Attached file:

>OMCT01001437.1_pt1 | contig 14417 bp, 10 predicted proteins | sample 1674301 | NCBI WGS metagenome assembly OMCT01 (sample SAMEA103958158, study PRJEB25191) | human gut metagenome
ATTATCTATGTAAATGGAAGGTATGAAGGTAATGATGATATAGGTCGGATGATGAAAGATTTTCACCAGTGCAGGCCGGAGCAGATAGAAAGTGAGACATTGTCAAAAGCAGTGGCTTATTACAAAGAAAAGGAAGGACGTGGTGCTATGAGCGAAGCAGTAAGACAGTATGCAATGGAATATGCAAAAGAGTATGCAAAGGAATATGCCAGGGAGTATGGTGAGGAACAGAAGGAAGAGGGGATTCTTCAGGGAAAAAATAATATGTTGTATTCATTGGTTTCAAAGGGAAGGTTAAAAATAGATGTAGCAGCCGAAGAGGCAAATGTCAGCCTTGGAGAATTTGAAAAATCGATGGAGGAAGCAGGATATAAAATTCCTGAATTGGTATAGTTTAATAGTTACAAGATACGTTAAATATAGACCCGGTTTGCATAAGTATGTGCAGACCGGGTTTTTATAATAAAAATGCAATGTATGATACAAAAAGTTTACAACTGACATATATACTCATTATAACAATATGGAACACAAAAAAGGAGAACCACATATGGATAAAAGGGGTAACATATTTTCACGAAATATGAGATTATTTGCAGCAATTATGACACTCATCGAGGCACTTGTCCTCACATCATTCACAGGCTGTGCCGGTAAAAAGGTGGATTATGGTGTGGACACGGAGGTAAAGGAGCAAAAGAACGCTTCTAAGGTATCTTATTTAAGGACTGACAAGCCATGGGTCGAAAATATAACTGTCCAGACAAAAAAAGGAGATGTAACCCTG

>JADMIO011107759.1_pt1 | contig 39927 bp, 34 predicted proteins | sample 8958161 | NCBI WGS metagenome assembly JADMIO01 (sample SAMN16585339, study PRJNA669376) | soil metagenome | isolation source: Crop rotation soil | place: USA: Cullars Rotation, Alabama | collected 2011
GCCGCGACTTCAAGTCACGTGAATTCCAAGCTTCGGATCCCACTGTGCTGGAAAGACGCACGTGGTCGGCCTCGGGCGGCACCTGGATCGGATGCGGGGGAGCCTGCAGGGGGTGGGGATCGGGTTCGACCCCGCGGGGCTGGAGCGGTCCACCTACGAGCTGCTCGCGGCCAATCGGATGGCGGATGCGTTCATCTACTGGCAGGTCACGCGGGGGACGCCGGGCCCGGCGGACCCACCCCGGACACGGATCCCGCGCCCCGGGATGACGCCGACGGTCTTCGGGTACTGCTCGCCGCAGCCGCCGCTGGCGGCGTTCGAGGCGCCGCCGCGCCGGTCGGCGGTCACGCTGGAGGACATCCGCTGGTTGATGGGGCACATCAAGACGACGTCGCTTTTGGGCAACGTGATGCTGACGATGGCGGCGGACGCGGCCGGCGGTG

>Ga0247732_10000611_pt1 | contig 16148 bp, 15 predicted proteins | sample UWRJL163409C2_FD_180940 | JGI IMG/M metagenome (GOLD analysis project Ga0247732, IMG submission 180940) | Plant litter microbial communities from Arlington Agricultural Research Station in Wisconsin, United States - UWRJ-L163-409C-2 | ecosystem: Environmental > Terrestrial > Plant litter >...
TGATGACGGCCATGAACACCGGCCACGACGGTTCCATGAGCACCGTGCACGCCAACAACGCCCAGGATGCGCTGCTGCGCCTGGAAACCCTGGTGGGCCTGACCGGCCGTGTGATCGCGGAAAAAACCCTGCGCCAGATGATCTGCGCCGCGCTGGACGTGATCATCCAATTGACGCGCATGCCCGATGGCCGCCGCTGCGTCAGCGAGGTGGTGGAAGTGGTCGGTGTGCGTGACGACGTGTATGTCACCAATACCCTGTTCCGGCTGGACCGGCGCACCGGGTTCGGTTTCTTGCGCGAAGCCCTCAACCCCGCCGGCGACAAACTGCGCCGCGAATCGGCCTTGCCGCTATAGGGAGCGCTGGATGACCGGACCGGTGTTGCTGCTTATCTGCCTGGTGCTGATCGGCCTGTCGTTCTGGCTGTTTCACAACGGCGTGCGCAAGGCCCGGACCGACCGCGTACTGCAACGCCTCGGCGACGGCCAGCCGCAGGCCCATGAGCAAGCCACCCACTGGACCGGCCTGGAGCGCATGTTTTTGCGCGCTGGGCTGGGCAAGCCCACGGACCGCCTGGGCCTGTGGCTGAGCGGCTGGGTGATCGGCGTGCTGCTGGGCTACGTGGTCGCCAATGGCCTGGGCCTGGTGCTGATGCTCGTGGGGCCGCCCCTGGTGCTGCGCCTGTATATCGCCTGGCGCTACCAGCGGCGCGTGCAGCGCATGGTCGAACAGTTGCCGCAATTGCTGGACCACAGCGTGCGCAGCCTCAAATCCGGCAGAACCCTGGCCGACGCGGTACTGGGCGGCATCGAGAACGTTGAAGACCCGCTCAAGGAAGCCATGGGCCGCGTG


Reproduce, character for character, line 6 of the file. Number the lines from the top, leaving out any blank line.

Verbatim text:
TGATGACGGCCATGAACACCGGCCACGACGGTTCCATGAGCACCGTGCACGCCAACAACGCCCAGGATGCGCTGCTGCGCCTGGAAACCCTGGTGGGCCTGACCGGCCGTGTGATCGCGGAAAAAACCCTGCGCCAGATGATCTGCGCCGCGCTGGACGTGATCATCCAATTGACGCGCATGCCCGATGGCCGCCGCTGCGTCAGCGAGGTGGTGGAAGTGGTCGGTGTGCGTGACGACGTGTATGTCACCAATACCCTGTTCCGGCTGGACCGGCGCACCGGGTTCGGTTTCTTGCGCGAAGCCCTCAACCCCGCCGGCGACAAACTGCGCCGCGAATCGGCCTTGCCGCTATAGGGAGCGCTGGATGACCGGACCGGTGTTGCTGCTTATCTGCCTGGTGCTGATCGGCCTGTCGTTCTGGCTGTTTCACAACGGCGTGCGCAAGGCCCGGACCGACCGCGTACTGCAACGCCTCGGCGACGGCCAGCCGCAGGCCCATGAGCAAGCCACCCACTGGACCGGCCTGGAGCGCATGTTTTTGCGCGCTGGGCTGGGCAAGCCCACGGACCGCCTGGGCCTGTGGCTGAGCGGCTGGGTGATCGGCGTGCTGCTGGGCTACGTGGTCGCCAATGGCCTGGGCCTGGTGCTGATGCTCGTGGGGCCGCCCCTGGTGCTGCGCCTGTATATCGCCTGGCGCTACCAGCGGCGCGTGCAGCGCATGGTCGAACAGTTGCCGCAATTGCTGGACCACAGCGTGCGCAGCCTCAAATCCGGCAGAACCCTGGCCGACGCGGTACTGGGCGGCATCGAGAACGTTGAAGACCCGCTCAAGGAAGCCATGGGCCGCGTG